Wednesday, October 17, 2007

Jazz and Photography

In case you are thoroughly depressed by the past three book subjects I have featured…a murderer…a mass murderer/drug kingpin…a war…I will throw you one subject which will be lighter on your conscience.

The neurologist Dr. Oliver Sacks has been doing the rounds on public radio for his new book Musicophilia: Tales of Music and the Brain. Sacks has one of the most beautiful voices and diction (like a sane and elder Werner Herzog) and his discussions of the effects of being a musician on the development of the brain are fascinating. Consider the following, the brain of Einstein according to Sacks did not vary greatly from other ‘normal’ brains in appearance, but the brains of musicians, even after just one year of intensive study, actually develop in ways to make them look differently physically.

This made me think about how music has been described through photography. Immediately I have thoughts of images of jazz because, besides rock and roll, it seems that this is the genre of music most commonly described in great photos. For instance, how many great photographs have been made of classical musicians? Several for sure, but they do not jump to mind as quickly as the wealth of examples that can be referred to in jazz. Ed Van der Elsken, Larry Fink, Lee Friedlander, William Gottlieb, William Claxton and others.

Listening to Oliver Sacks and thinking about how people are drawn to certain types or genres of music, could it be possible that jazz inspired photographers in their own creative process and that this inspiration is the reason for such a wealth of images?

Many people have compared the spontaneous improvisation of creating photographs based on one’s intuition as similar to jazz improvisation. In both cases the knowledge of the instrument or machine is necessary but ultimately transcended by an unexplainable moment in the process of creation that relies on taking risks and embracing possible failure as a guide. When the unexplainable works, we are treated to something that can defy logic and steer us into uncharted waters and, I believe, possibly make part of our brains grow. (That may be a discussion for when the weed is in the bowl and the cocoa puffs are a-plenty)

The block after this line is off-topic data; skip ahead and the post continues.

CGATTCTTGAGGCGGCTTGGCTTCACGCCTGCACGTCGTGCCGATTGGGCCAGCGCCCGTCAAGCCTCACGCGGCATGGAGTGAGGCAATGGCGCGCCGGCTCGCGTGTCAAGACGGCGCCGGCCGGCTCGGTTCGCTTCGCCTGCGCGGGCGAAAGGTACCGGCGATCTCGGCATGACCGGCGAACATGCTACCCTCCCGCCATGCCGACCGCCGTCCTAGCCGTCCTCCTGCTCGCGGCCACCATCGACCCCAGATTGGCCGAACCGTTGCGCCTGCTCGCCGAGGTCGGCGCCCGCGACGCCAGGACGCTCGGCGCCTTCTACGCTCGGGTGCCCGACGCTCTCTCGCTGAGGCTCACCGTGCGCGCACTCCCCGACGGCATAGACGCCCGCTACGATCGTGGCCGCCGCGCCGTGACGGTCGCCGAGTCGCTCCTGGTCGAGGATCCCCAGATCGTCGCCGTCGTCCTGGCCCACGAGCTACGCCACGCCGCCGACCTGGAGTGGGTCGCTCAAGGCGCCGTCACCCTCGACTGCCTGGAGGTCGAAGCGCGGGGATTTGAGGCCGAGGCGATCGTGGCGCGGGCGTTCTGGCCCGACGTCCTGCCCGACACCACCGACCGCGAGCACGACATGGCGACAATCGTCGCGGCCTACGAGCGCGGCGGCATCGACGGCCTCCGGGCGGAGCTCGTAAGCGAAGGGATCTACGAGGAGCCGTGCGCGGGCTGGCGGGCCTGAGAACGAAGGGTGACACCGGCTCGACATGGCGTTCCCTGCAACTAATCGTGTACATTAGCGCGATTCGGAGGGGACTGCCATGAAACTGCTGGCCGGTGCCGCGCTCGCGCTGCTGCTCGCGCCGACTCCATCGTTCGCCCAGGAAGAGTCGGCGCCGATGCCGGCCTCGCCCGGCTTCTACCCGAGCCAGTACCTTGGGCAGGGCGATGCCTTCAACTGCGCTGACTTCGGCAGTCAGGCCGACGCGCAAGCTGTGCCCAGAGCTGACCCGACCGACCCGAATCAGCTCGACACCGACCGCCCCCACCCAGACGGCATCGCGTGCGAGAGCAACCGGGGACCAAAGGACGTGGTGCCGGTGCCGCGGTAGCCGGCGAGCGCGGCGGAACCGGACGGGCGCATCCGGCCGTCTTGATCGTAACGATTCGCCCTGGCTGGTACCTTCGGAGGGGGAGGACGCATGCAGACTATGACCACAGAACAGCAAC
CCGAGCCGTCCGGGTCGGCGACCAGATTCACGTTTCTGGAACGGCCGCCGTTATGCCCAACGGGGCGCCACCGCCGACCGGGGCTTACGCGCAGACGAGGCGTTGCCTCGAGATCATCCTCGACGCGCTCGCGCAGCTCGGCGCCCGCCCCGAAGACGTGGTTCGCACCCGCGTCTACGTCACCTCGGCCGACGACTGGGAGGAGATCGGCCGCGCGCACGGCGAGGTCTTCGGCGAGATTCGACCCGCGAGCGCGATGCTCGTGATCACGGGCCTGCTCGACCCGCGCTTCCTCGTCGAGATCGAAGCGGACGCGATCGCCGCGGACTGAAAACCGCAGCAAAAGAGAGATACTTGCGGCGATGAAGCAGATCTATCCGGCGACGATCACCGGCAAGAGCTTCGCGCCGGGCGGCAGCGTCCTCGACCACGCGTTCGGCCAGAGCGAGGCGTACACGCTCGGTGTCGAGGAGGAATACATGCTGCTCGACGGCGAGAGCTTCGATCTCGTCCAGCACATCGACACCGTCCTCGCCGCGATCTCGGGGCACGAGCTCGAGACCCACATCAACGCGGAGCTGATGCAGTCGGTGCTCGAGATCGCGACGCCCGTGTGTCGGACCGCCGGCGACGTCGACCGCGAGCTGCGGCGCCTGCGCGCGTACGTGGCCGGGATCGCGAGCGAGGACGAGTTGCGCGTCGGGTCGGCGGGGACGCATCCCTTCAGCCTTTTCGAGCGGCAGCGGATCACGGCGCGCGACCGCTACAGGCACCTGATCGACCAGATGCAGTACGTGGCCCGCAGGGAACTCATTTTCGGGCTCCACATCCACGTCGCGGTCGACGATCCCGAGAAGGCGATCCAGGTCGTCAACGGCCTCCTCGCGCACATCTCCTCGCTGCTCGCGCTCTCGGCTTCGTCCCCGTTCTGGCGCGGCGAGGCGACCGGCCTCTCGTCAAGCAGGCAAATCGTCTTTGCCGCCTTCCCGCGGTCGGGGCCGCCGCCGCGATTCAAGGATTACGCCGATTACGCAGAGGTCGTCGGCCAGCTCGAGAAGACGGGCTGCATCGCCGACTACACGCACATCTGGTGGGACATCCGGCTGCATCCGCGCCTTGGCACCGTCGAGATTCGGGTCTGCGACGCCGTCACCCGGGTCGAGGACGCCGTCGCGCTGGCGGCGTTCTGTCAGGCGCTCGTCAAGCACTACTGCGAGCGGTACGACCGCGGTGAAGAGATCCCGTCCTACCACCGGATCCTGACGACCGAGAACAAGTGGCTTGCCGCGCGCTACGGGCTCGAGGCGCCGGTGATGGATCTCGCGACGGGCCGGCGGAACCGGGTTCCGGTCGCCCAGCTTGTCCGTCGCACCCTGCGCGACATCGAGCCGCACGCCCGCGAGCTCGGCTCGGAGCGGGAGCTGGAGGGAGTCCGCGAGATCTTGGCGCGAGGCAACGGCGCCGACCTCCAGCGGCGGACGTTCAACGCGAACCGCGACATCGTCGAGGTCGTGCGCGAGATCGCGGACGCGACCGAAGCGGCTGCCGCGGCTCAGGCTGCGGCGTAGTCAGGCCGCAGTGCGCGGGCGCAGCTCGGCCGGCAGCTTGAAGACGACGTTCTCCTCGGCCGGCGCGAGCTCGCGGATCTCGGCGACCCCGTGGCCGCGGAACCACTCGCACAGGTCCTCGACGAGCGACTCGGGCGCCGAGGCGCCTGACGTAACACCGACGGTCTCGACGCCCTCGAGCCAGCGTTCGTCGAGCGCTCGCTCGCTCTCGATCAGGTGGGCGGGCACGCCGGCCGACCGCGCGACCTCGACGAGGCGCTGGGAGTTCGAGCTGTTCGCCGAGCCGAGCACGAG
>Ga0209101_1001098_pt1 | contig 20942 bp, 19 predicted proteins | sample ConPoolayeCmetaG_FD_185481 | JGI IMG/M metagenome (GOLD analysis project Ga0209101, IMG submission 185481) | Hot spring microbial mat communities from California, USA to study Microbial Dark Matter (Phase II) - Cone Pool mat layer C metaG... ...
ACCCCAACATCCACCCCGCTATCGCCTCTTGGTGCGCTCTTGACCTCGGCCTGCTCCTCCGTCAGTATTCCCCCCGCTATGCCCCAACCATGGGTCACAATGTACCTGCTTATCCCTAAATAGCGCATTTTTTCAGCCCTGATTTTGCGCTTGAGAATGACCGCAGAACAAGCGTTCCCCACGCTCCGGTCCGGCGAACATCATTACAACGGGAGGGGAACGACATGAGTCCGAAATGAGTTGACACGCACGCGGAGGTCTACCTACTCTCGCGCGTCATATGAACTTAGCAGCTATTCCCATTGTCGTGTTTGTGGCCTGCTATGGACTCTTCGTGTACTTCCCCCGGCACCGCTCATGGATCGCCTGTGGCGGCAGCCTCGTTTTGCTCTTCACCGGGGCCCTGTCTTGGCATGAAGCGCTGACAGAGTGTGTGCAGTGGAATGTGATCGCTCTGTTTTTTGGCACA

There have been several books dedicated to jazz, some better than others, here are a few off the beaten path that may be worthy of note.

When we think of the subject of jazz in photography what mostly comes to mind is work from the 30‘s through the 60‘s. Francis Wolff, who was one of the founders of Blue Note records, documented with his Rolliflex the entire cast of characters that flowed through the studio during recordings. The ‘studio’ from 1953 to 1959 was actually a modified living room of Rudy Van Gelder’s parents’ home in Hackensack, New Jersey. Many of Wolff’s images were transformed by Reid Miles into some of the greatest album covers ever designed in any musical genre.

There have been several books that feature Wolff’s vast archive, the best of which is The Blue Note Years The Jazz Photography of Francis Wolff published by Rizzoli in 1995. Unfortunately most of the books on Wolff are not very inspiring and treat the photography as a by-product in relation to the celebrity of the musician in the photograph. This trait shows itself through book design that greatly crop and alter the originals, placing most of the importance on the subject. Even Reid Miles’ designs for the album covers did the same. Whether Wolff’s intention was to make pictures that shouldn’t be cropped or not, is another matter as most wound up being chopped. When given the chance to be seen full frame, many are great works worthy of recognition.

I have had the rare pleasure of printing many of the images in the Wolff archive full frame and what is interesting about Wolff as a photographer, beyond who passed in front of his lens, was the way he juggled the fodder of stands and recording gear of the studio. Like seeing theater actors among the stage rigging, it is the ordinariness of the surroundings that appear odd in relation to what was being put on tape. It all seems surprisingly low-tech when in the background of an image of Miles Davis smoking a joint you see the old television in a Hackensack living room.